A Rose by any other name would smell as sweet? 2

 

This quote from Shakespeare’s play Romeo and Juliet (see full quote) reminds us that the notion of Political correctness, politically correct, or PC (which  is a societal form of linguistic etiquette used to protect people from being offended by remarks made concerning their occupation, age, gender, race, culture, sexual orientation, religious beliefs, physical or mental disability, and overall physical appearance) has been with us for centuries. But do you think it’s “gone mad” in reference to a widely used catchphrase associated with the conservative British newspaper the Daily Mail ? Some examples of PC:

    • “Native American” instead of “Indian”, “Red Skin” or other derogative terms
    • “African American” instead of “Black”, “Negro” or other derogative terms
    • “Mentally challenged” instead of “Retarded” or “Retard”
    • “Visually challenged” instead of “blind”
    • “Hearing impaired” instead of “deaf”
    • “Asian” instead of “Oriental” (to designate a person)
    • “Hispanic” instead of “Mexican” (although some Mexican-Americans are reclaiming their native origins as a way of showing pride in their culture)
    • “European American” instead of “white”
    • “Gender” instead of the word “sex” to distinguish between males and females
    • Gender-neutral terms such as “firefighter” instead of “fireman”, “police officer” instead of “policeman”, “flight attendant” instead of “stewardess”, “bartender” instead of “barman/barmaid”, etc.

The last example which has people talking in the US was, according to the Associated Press, “the U.S. military’s use of Geronimo

as a code name for Osama bin Laden. This has tarnished the achievement of the raid by insulting an American ethnic group, Native American tribal leaders and advocates told Congress on Thursday. Comparing the legendary Apache leader (considered the last free apache Indian who fought against the colonial expansion of American and Mexican troops into Apache tribal lands in the nineteenth century)  to a terrorist and enemy of the United States was deeply insulting and did real damage to Native Americans of all ages, said Suzan Shown Harjo, president of the Morning Star Institute, a Washington-based Native rights organization. “It is shocking, really shocking, that this happened,” said Harjo, a member of the Cheyenne & Arapaho Tribes of Oklahoma. Harjo called the incident a painful reminder of a pattern that goes back to the founding of the country. “Our names are stolen and then we’re renamed in order to control us, frankly,” she told the Senate Indian Affairs Committee. “My dad was not an enemy when he helped win World War II.” Sen. Daniel Akaka, D-Hawaii, chairman of the Indian Affairs panel, said he was dismayed at the use of Geronimo’s name in the raid that killed bin Laden. Why did the Apache nation react so violently? Watch the following video to find out more about their history:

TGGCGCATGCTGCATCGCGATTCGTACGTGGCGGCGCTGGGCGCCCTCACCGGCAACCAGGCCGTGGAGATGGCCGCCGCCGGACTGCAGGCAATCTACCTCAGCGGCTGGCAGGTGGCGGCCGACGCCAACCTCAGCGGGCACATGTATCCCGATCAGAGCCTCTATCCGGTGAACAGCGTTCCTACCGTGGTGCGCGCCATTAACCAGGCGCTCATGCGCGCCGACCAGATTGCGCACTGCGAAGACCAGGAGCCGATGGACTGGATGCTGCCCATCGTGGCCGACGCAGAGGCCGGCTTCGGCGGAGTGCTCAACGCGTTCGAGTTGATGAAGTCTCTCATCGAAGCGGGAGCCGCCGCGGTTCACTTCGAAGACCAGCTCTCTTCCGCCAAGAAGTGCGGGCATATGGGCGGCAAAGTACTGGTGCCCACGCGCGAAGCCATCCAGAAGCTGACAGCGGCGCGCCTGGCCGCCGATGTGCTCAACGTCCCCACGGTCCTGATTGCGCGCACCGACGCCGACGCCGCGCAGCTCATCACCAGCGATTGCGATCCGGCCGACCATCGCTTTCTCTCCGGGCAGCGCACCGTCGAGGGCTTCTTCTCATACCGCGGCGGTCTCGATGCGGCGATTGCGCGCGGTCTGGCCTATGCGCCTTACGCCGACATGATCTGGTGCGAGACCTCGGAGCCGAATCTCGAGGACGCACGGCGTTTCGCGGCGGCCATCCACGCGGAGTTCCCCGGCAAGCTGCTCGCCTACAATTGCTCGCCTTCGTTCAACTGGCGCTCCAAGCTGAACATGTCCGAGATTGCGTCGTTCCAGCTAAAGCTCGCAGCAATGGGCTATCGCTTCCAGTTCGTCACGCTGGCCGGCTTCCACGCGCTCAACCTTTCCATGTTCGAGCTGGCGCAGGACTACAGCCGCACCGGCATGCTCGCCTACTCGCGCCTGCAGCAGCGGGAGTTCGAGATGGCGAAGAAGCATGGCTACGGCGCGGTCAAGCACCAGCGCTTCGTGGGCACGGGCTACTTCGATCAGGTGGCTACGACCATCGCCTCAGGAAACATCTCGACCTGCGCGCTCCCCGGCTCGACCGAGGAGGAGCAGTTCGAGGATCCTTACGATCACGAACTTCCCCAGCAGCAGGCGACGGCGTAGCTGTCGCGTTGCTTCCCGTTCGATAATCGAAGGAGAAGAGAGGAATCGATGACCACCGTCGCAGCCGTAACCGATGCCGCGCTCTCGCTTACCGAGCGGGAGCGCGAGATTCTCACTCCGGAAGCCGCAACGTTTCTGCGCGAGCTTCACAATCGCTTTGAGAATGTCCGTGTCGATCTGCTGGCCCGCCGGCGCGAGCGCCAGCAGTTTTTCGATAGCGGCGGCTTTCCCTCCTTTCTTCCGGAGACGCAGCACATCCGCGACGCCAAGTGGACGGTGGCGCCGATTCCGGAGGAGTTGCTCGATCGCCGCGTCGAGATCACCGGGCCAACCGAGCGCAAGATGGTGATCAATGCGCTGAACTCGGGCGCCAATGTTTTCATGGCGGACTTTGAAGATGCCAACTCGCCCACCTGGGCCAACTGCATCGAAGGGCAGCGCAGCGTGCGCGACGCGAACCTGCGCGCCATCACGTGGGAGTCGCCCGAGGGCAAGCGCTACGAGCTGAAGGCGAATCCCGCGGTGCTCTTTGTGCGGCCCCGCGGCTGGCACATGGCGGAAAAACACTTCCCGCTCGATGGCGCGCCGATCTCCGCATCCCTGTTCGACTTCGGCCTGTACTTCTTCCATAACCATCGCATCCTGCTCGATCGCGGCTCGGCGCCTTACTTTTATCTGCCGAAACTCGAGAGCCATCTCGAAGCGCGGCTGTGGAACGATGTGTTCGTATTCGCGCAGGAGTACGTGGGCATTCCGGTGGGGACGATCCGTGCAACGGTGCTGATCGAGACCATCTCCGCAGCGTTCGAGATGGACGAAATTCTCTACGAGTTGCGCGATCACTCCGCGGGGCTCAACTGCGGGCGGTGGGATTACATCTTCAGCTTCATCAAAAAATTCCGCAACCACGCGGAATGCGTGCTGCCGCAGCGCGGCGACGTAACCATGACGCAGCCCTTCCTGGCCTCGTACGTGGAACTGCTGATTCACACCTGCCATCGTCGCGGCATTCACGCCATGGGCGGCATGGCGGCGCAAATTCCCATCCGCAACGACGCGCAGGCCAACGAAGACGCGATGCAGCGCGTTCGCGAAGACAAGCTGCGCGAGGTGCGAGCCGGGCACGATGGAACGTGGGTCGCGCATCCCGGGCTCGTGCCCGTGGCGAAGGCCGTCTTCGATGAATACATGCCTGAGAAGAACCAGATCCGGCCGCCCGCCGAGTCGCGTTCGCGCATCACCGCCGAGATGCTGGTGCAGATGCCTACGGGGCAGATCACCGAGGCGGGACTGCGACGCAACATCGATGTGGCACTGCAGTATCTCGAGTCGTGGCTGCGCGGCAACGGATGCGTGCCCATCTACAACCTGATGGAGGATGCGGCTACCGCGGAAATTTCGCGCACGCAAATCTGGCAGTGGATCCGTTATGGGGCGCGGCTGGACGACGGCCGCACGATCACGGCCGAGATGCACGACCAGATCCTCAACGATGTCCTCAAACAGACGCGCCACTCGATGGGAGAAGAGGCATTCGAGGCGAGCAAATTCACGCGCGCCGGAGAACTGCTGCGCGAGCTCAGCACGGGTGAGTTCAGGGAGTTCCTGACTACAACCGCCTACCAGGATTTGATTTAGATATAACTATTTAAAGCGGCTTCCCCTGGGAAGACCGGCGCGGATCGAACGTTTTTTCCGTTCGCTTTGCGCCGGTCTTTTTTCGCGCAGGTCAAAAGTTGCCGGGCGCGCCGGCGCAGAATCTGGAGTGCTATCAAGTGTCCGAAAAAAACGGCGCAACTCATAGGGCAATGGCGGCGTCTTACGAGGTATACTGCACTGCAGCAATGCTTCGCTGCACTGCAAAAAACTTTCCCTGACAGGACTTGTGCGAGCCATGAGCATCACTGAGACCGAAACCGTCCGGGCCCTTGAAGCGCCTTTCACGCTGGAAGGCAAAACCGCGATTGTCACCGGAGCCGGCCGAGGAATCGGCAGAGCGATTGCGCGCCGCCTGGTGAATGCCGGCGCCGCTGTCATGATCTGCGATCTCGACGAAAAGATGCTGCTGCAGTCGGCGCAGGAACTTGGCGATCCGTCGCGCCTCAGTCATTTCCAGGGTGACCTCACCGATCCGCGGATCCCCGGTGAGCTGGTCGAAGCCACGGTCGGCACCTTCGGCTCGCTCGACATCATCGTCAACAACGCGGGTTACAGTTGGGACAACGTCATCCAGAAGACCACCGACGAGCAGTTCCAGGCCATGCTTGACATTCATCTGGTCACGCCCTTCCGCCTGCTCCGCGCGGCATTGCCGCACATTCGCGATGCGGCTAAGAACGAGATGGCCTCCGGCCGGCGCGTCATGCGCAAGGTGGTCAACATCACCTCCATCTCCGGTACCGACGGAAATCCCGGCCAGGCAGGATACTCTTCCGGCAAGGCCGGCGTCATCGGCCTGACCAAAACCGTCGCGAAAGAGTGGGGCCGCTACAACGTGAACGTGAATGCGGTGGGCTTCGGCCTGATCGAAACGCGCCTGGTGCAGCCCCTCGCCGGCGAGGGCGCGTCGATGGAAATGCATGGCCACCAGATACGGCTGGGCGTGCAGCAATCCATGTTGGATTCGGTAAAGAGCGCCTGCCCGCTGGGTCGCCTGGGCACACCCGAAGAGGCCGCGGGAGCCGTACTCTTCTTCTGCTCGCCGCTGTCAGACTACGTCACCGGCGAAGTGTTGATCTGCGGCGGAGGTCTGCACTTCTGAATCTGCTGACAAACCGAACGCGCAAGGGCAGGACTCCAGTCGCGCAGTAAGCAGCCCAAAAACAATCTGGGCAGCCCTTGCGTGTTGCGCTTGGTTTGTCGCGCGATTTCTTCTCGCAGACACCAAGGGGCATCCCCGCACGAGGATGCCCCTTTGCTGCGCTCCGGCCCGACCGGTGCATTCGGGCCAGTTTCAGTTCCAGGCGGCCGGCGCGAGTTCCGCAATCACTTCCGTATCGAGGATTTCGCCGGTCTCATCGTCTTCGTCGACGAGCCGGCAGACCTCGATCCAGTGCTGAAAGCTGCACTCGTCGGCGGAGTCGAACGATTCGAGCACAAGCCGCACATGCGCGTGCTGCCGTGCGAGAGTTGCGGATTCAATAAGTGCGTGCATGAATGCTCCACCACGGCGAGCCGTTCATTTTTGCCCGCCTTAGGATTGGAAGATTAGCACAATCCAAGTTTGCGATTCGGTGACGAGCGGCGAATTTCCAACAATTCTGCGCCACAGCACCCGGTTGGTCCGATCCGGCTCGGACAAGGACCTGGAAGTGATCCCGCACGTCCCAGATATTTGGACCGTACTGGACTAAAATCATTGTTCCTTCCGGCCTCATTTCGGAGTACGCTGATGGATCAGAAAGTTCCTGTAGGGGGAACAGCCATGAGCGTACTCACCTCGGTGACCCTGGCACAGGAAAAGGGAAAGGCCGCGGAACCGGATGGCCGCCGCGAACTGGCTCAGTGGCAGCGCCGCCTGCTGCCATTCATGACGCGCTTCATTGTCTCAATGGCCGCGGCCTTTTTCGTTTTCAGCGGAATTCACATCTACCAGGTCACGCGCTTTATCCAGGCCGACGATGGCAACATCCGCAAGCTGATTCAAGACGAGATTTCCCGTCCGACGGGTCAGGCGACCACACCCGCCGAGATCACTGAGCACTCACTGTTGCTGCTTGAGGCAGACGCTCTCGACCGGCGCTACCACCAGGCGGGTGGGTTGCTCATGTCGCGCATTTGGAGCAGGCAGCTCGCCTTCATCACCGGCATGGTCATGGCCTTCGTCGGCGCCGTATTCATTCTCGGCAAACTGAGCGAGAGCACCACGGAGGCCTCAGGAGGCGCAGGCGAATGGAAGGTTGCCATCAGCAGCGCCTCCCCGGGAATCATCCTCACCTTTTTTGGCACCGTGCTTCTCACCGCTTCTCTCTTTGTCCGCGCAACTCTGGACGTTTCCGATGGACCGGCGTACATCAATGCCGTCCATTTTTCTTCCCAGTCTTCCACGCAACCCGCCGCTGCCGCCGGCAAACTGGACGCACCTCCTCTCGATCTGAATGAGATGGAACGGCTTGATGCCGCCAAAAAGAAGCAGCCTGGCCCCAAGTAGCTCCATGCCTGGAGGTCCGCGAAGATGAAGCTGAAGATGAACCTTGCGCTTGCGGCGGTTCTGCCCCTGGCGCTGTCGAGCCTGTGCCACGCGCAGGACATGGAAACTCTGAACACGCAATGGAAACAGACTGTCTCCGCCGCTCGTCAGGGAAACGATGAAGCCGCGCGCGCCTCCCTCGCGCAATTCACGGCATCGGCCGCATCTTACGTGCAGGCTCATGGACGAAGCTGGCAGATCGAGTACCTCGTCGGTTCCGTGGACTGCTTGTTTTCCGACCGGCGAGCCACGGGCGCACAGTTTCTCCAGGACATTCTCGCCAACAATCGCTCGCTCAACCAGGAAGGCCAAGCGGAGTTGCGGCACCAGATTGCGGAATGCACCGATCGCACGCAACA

“This victory has otherwise united our country, and it’s unfortunate that this code name was chosen,” Akaka said

Do you think we can make fun of PC like the American comedian Wali Collins does on Comedy Time?:

Are we just becoming a nation of pussies (cowards) or is PC just a way of showing respect for others? The issue seems to be more complex as many scholars in the US are examining what effect the pressure to conform to currently fashionable ideas is having on education. (see the Western Humanities Conference which took place at the University of California in Berkeley in 1990). Are there some words or topics which should be off-limits even at the expense of re-writing history or literature to conform to modern views and sensibilities? Peter Hitchens in his book The Abolition of Britain, says: “What Americans describe with the casual phrase . . . ‘political correctness’ is the most intolerant system of thought to dominate the British Isles since the Reformation”. Do you agree? If you are interested in this subject, take a look at the video which denounces the changing of the “n-word” to “slave” in New South Books’ new edition of Mark Twain’s “Huckleberry Finn” They defend themselves by saying that its edition is an “alternative for teachers who want to use the books in their classrooms, but are unable to present them in their original form because of pressure from parents or administrators to exclude the books”. If you’re interested in listening to a debate on this topic and learning more about how American minority groups think of it, click here: The ‘N-Word’: Is it ever ok to say it? Now what do you think about PC? Take this poll to voice your opinion:

2 comments

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